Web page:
In the end, the message from the White House to the Jewish world could have been this: When it comes to the Israeli-Palestinian conflict, the vision that President Bush set forth last June is like the Torah.
The "road map" peace plan is like the Talmud, explaining that vision -- but open to multiple interpretations.
The Israeli Cabinet vote May 25 accepting the road map -- which came after U.S. officials said they would seriously consider Israel's reservations during the plan's implementation -- clears the way for more forceful U.S. engagement in the Israeli-Palestinian conflict.
If Bush puts his presidential prestige to work, the road map could mark the first real sign of progress since the Palestinian intifada began in September 2000, said Jon Alterman, director of Middle East programs at the Center for Strategic and International Studies.
"This is where it becomes an art and not a science," Alterman said. "You need enough oomph to get it moving but not too much so that each side gets immune to presidential influence."
Israeli officials had feared that the plan diverged too much from the vision Bush presented in a speech June 24, in which he called for a change in Palestinian leadership and an end to terrorism before progress could be made toward a Palestinian state.
Reassurance from White House officials that the June 24 speech indeed sets the parameters for the road map allowed Sharon to endorse the plan May 23. He brought it to his Cabinet for approval on May 25, and it passed in a 12-7 vote, with four abstentions.
The vote came days after Secretary of State Colin Powell and National Security Adviser Condoleezza Rice acknowledged that Israel's concerns about the plan were valid and that the United States would "address them fully and seriously" during implementation.
Yet the statement was sufficiently vague that it didn't thwart the plan, which the Bush administration believes is the right path toward peace.
"We are not planning on making any changes to the road map," Powell said in Paris May 23.
The Israeli Cabinet qualified its approval by attaching 14 reservations to the plan. It also voted to reject the Palestinian demand for a "right of return" for refugees from Israel's 1948 War of Independence and their descendants -- several million people in all -- to their former homes inside Israel.
Israeli officials fear the plan calls for irrevocable Israeli concessions before the Palestinians prove that they are serious about fighting terror, and that it is too driven by timelines as opposed to performance.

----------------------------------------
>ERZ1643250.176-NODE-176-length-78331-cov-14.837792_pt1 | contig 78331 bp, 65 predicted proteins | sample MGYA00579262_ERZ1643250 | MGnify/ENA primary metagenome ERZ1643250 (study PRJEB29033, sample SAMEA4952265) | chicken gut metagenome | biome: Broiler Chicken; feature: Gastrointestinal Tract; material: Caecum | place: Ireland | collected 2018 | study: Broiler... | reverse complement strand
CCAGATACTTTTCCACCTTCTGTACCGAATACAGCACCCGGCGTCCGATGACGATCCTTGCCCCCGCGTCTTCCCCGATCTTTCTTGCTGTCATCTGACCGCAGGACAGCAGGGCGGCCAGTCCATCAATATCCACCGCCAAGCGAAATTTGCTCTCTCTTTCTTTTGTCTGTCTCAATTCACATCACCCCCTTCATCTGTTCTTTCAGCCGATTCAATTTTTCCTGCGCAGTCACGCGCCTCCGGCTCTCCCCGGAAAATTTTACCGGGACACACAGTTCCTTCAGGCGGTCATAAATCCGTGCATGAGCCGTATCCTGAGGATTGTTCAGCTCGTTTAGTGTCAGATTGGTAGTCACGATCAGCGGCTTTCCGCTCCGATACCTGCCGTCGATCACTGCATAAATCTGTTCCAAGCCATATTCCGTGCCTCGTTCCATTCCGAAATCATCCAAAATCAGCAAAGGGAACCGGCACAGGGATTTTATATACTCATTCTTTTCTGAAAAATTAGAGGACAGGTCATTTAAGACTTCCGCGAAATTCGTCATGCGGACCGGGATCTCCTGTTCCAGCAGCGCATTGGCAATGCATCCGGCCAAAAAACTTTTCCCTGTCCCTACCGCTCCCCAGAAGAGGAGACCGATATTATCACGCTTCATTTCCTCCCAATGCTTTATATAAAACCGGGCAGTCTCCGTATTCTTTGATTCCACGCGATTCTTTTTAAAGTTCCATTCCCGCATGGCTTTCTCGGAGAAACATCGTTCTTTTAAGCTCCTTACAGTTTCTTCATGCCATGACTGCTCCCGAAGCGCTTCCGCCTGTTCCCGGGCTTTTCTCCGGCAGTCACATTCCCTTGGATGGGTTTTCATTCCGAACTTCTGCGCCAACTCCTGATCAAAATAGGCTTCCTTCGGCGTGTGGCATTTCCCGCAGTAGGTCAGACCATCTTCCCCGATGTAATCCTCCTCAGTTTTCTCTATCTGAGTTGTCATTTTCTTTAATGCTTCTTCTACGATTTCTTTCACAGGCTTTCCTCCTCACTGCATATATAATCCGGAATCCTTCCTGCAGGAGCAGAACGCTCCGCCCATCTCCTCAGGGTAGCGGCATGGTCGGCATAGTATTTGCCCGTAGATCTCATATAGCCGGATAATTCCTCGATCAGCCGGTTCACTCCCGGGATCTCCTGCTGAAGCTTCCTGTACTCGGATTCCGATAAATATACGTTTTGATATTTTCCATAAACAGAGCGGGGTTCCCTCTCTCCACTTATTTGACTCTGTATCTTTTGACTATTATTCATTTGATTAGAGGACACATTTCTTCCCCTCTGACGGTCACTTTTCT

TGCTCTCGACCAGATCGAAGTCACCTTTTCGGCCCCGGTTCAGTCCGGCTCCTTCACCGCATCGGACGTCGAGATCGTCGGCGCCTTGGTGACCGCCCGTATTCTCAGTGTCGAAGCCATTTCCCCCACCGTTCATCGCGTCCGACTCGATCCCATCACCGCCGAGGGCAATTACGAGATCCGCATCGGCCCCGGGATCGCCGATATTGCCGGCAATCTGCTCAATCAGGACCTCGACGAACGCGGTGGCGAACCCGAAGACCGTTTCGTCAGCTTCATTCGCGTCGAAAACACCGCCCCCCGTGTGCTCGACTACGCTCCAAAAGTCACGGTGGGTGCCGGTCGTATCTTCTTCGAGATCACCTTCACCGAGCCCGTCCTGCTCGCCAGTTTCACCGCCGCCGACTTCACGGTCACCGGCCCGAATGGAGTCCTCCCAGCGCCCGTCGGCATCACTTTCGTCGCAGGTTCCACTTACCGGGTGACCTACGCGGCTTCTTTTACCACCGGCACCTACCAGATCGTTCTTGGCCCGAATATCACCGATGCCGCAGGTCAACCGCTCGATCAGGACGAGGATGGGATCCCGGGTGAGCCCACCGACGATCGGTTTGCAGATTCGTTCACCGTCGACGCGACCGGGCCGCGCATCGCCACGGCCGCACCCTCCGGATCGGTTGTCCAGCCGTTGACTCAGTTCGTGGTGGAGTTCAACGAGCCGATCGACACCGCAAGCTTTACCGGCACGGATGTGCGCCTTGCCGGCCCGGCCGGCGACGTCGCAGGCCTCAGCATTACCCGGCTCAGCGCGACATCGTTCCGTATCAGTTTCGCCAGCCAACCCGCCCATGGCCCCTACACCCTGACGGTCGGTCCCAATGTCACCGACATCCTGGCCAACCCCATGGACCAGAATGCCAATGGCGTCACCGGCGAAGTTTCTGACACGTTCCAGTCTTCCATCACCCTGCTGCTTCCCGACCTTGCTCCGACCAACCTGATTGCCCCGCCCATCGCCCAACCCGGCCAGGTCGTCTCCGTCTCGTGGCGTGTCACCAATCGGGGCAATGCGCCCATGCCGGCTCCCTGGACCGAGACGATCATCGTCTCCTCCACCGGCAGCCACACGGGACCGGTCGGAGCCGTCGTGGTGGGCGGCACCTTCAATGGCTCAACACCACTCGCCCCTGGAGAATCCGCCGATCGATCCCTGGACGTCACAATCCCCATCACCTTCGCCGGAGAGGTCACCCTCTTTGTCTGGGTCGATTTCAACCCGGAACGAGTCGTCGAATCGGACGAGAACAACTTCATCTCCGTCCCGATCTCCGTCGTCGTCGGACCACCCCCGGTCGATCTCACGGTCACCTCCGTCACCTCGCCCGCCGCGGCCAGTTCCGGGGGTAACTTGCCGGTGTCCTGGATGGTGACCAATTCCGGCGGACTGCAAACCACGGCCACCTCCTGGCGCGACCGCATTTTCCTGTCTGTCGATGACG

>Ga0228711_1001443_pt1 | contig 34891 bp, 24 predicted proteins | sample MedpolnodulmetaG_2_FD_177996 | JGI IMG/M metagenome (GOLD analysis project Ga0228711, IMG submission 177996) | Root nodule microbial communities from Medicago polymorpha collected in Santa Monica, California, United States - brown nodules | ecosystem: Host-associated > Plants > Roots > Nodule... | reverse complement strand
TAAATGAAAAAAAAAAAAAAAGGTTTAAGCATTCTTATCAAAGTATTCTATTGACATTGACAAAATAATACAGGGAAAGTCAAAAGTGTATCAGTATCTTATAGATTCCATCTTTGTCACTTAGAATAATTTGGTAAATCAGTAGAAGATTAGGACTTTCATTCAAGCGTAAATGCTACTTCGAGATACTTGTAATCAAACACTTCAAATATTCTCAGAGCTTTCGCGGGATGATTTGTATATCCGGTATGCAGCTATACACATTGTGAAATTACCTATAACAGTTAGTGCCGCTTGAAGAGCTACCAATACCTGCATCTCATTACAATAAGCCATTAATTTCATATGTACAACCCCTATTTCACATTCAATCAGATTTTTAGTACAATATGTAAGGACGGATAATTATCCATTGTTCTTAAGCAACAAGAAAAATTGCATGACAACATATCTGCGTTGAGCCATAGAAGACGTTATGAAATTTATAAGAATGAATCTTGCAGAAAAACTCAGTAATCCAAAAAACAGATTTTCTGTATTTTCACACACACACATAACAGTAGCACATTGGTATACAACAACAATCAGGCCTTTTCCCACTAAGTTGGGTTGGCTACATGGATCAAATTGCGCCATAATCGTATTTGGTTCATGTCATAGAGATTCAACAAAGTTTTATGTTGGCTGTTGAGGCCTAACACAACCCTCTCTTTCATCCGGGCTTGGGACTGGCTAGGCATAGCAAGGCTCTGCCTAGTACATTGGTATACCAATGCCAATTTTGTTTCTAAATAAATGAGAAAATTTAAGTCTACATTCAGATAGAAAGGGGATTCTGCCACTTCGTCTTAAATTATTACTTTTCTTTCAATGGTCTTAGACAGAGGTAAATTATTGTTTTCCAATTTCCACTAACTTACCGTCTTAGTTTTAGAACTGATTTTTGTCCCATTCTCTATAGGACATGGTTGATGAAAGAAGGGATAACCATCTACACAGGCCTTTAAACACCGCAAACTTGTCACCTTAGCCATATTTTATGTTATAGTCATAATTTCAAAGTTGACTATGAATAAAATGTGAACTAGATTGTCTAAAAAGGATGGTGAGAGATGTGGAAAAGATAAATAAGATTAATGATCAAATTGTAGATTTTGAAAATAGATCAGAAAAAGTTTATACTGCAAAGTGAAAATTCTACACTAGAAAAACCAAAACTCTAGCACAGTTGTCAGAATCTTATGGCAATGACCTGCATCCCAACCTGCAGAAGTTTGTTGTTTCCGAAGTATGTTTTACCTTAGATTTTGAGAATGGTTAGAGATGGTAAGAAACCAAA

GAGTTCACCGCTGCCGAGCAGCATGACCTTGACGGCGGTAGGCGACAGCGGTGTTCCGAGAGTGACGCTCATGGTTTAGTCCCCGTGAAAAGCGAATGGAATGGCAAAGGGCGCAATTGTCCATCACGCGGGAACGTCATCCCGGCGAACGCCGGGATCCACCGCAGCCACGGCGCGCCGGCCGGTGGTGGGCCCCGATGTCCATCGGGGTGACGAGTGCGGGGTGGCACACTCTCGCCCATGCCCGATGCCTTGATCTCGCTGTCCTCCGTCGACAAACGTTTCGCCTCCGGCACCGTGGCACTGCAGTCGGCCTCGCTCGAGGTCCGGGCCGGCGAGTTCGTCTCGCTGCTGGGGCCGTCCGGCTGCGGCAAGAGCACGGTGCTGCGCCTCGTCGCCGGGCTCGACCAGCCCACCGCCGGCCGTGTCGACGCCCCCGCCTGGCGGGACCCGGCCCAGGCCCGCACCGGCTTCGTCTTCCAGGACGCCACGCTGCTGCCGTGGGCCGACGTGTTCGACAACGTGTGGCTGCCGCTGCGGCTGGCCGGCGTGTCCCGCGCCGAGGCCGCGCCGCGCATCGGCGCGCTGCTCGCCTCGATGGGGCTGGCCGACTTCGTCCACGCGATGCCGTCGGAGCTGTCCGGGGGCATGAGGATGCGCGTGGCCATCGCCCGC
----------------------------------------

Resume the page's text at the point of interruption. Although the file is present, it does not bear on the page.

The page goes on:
Most of Israel's reservations relate to implementation, the Israeli daily Ha'aretz reported. Israel wants to stiffen the security demands on the Palestinians, delay a settlement freeze until the Palestinians start fighting terror in earnest and ensure that implementation will be monitored only by the United States -- not by the European Union, the United Nations and Russia, the other bodies that helped the United States draft the plan.
Many in Israel saw the road map as a far cry from Bush's June 24 speech, which set tough conditions for the Palestinians to meet before achieving statehood.
The Palestinians accepted the plan quickly, and Israel came under growing international pressure when it refused to sign on.
The United States at first seemed understanding, allowing Sharon to accept the plan piecemeal, making small goodwill gestures to allow the Palestinians to begin enforcing security, without binding Sharon to the goal of an eventual Palestinian state and the dismantling of Israeli settlements in the West Bank and Gaza Strip.
Despite Israel's steps on the ground, however, Arab and European governments focused on Sharon's reluctance to endorse the plan, not the Palestinian failure to crack down on terror attacks. The Palestinians refused to begin fighting terrorism until Israel formally accepted the document.
Increasingly, the White House saw that the road map was becoming an impediment to progress, rather than an inspiration, and sought a way to get all the parties on to the same page.
The deal was worked out May 21, when Sharon's chief of staff, Dov Weisglass, met with Rice in Washington. It essentially was the meeting Sharon and Bush were due to have on May 20, before a series of terror attacks early in the week killed 12 Israelis and caused Sharon to cancel his trip.
White House officials understood Sharon's domestic political problems and came up with a political solution that satisfied his needs, while allowing the United States to move forward.
The Palestinians welcomed the Israeli vote, but warned that the reservations could empty the plan of its content.
Now that all sides are working from the same script, the Bush administration is expected to take a tougher line with the Palestinians, pressing them to curb violence. Much of the focus will be on Mahmoud Abbas, the new Palestinian Authority prime minister, as he faces the first tests of whether he can steer Palestinian affairs away from the corruption and terrorism that were endemic under the rule of Yasser Arafat.
However, with Arafat maintaining a significant amount of power and prestige -- and, according to reports, actively working to undermine the prime minister -- it's not at all clear if Abbas can succeed.
Bush is scheduled to meet with Sharon and Abbas on June 4 in Jordan. Bush is expected to meet June 3 with leaders of Egypt, Jordan, Saudi Arabia and other Arab states.
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